Many seniors are searching for more information about reverse mortgages and with the FHA-insured HECM Reverse Mortgage, FHA has done a nice job of putting some information out on their website about it.
Here is an parahprased list of the top 10 things HUD wants seniors to know about the HECM Reverse Mortgage program:
1. What is a reverse mortgage?
A reverse mortgage is a type of FHA-insured loan that allows seniors to turn their home equity into cash. The equity can be paid to you in various ways (a lump sum, in payments or a line of credit) and you don’t have to pay it back until you no longer live in the home as your principal residence.
FHA’s reverse mortgage program provides these benefits and is also federally-insured so you won’t have to worry about any bank failures impacting your payments.
2. Can I qualify for a HUD reverse mortgage?
The FHA reverse mortgage program requires that you live in your home, have equity in your home and are age 62 or older. Credit scores, income or assets are not taken into account when qualifying for a reverse mortgage. Prior to closing, you will also need to attend a counselling session with an FHA approved counselor (aproximately an hour) who will be available to answer any questions you have about a reverse mortgage.
3. Can I apply if I didn’t buy my present house with FHA mortgage insurance?
Yes. It doesn’t matter what kind of mortgage you currently have on the house – or no mortgage at all.
4. What types of homes are eligible?
First, you must live in the property as your primary residence. Second, your home must be a single family dwelling or a two-to-four unit property. Townhouses, detached homes, units in condominiums and some manufactured homes are eligible. Condominiums must be FHA-approved. It is possible for individual condominiums units to qualify under the Spot Loan program.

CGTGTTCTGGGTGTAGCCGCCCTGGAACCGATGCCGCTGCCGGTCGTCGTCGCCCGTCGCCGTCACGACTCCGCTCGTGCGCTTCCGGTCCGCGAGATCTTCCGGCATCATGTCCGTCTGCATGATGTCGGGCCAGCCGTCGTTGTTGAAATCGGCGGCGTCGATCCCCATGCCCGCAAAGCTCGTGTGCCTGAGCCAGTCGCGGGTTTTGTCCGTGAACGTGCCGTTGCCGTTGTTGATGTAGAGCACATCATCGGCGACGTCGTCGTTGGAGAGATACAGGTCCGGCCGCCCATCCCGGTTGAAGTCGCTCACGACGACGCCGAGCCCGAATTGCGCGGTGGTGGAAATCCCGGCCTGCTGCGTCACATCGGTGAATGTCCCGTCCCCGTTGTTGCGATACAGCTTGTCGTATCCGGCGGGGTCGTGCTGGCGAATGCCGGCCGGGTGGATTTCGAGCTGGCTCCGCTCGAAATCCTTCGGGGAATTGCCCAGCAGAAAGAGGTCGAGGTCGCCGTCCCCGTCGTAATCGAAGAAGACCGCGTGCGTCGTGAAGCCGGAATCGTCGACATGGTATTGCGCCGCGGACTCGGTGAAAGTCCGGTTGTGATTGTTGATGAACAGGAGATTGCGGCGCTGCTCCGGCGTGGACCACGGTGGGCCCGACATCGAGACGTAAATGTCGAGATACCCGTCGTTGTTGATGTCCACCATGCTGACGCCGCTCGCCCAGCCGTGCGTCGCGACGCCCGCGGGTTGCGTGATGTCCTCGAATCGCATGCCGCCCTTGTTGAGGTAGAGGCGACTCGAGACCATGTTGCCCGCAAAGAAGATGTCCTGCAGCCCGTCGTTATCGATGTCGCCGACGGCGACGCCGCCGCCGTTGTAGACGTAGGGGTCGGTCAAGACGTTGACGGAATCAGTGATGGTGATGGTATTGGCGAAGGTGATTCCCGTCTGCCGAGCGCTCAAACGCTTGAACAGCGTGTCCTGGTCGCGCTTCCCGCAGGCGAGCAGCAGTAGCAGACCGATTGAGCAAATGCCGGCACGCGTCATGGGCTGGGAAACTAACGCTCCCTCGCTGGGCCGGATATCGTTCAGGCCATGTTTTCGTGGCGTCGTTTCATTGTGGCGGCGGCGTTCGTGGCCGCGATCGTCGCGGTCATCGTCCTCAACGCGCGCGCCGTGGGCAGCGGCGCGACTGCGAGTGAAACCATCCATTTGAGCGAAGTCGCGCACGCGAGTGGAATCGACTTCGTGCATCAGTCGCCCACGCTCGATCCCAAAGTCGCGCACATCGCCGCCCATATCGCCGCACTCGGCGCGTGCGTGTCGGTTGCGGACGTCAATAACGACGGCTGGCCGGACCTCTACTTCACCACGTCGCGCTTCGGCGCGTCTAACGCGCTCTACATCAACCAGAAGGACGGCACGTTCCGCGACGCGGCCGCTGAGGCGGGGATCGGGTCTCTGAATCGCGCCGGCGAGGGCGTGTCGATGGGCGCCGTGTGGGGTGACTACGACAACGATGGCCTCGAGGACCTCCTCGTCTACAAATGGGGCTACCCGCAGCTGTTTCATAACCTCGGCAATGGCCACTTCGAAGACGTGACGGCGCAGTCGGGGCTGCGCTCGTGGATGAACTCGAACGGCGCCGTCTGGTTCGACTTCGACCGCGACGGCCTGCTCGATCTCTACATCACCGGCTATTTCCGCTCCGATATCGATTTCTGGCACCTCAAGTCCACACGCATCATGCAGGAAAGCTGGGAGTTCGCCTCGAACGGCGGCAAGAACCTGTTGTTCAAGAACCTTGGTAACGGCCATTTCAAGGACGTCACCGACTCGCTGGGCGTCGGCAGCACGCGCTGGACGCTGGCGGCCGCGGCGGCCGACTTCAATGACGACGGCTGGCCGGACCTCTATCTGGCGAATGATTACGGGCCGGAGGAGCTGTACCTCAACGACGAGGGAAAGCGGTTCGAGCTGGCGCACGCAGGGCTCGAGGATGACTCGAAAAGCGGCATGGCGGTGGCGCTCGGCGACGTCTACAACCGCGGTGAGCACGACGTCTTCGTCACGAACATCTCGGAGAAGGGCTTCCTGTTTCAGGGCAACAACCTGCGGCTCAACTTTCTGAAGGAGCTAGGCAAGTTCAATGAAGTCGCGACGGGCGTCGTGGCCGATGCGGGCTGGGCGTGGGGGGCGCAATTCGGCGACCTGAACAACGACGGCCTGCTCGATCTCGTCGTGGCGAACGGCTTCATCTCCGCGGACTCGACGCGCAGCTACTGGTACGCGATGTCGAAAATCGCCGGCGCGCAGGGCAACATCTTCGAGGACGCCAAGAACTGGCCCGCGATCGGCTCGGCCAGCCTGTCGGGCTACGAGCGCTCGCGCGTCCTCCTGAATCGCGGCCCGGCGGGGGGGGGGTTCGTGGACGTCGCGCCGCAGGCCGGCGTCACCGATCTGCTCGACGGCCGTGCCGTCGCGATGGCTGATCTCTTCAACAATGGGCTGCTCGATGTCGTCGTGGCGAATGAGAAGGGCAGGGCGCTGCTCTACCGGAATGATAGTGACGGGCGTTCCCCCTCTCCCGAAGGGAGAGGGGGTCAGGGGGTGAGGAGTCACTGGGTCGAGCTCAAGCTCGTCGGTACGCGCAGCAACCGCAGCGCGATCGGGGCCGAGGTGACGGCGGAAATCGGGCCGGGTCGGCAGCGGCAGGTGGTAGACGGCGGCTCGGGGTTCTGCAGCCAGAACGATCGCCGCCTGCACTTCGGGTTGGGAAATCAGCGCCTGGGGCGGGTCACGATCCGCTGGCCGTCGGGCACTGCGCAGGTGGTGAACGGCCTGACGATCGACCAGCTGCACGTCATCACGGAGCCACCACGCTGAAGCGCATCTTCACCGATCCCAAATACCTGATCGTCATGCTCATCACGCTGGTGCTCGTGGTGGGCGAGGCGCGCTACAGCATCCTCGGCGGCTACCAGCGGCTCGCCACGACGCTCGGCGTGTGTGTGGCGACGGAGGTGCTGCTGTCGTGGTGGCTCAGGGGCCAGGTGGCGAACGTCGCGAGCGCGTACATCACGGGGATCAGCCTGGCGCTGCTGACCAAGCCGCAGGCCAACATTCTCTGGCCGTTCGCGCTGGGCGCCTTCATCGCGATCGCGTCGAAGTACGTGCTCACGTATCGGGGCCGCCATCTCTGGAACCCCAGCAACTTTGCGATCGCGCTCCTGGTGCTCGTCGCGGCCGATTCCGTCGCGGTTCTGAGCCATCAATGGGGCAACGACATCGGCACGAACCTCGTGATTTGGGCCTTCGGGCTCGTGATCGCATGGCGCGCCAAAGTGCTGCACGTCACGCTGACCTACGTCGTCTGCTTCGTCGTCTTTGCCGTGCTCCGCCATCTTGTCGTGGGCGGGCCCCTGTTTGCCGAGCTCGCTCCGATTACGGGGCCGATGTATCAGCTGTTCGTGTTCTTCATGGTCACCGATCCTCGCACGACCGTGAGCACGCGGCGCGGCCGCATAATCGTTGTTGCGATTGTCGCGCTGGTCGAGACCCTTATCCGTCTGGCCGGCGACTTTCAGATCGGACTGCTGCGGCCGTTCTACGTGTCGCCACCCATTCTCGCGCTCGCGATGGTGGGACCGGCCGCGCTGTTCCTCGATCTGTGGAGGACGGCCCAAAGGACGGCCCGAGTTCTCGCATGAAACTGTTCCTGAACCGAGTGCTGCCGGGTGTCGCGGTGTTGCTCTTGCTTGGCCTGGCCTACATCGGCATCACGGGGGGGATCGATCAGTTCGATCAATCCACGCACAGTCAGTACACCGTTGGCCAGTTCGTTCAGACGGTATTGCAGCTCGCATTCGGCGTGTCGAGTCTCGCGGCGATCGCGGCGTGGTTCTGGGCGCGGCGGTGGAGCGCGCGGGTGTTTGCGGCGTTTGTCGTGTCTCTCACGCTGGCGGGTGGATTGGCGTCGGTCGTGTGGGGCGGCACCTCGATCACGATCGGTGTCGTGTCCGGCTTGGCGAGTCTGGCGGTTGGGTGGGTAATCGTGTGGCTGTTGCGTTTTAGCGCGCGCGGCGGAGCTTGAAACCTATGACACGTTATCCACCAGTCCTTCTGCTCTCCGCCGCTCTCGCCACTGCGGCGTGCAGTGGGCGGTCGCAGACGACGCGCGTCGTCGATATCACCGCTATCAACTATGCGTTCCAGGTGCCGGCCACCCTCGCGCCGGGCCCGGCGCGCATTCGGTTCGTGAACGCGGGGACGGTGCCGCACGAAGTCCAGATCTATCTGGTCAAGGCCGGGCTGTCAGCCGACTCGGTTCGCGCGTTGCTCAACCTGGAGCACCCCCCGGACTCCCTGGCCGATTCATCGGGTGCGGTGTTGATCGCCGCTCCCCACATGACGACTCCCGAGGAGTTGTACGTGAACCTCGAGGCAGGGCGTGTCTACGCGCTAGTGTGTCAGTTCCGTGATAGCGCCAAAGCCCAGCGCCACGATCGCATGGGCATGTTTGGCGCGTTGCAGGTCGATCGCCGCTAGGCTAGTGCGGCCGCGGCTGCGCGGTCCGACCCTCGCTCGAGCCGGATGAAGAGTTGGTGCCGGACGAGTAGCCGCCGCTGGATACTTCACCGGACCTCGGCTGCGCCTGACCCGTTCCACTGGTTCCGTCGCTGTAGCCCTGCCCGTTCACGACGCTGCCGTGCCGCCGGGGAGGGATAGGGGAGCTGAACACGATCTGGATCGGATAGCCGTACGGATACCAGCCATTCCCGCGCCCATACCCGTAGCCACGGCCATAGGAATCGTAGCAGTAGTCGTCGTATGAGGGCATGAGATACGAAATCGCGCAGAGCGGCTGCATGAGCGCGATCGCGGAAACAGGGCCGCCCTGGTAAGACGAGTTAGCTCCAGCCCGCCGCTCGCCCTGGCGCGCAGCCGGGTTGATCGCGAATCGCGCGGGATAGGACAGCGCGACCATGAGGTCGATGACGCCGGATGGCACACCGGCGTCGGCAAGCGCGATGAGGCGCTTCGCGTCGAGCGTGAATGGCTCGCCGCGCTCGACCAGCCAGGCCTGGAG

5. What’s the difference between a reverse mortgage and a bank home equity loan?
In order to qualify for a home equity loan, you will need to have sufficient income, assets and credit scores. With a reverse mortgage, you can qualify as long as you are 62 or older, live in the property and have significant equity in the property.
If you select the “line of credit” option with a reverse mortgage, both a reverse mortgage and a home equity line of credit will allow you access to your money in much of the same way.
6. Can the lender take my home away if I outlive the loan?
No! You do not need to repay the loan as long as you or one of the borrowers continues to live in the house and keeps the taxes and insurance current. You can never owe more than your home’s value.
7. Will I still have an estate that I can leave to my heirs?
When you sell your home or no longer use it for your primary residence, you or your estate will repay the cash you received from the reverse mortgage, plus interest and other fees, to the lender. The remaining equity in your home, if any, belongs to you or to your heirs. None of your other assets will be affected by HUD’s reverse mortgage loan. This debt will never be passed along to the estate or heirs.
8. How much money can I get from my home?
The amount you can borrow depends on your age, the current interest rate, and the appraised value of your home or FHA’s mortgage limits for your area, whichever is less. Generally, the more valuable your home is, the older you are, the lower the interest, the more you can borrow.
9. Should I use an estate planning service to find a reverse mortgage?
HUD does NOT recommend using an estate planning service, or any service that charges a fee just for referring a borrower to a lender! HUD provides this information without cost, and HUD-approved housing counseling agencies are available for free, or at minimal cost, to provide information, counseling, and free referral to a list of HUD-approved lenders.
In order to get an FHA-insured reverse mortgage, you will need to work with an FHA approved lender and counselor. No estate planning services should be needed.
10. How do I receive my payments?
There are five options to receive your money. The most popular choices are probably “tenure” and “line of credit” and the least popular is “lump sum” because getting a lump sum can often lead to a loss of medicaid eligibility.
The five options are:
- Tenure – equal monthly payments as long as at least one borrower lives and continues to occupy the property as a principal residence.
- Term – equal monthly payments for a fixed period of months selected.
- Line of Credit – unscheduled payments or in installments, at times and in amounts of borrower’s choosing until the line of credit is exhausted.
- Modified Tenure – combination of line of credit with monthly payments for as long as the borrower remains in the home.
- Modified Term – combination of line of credit with monthly payments for a fixed period of months selected by the borrower.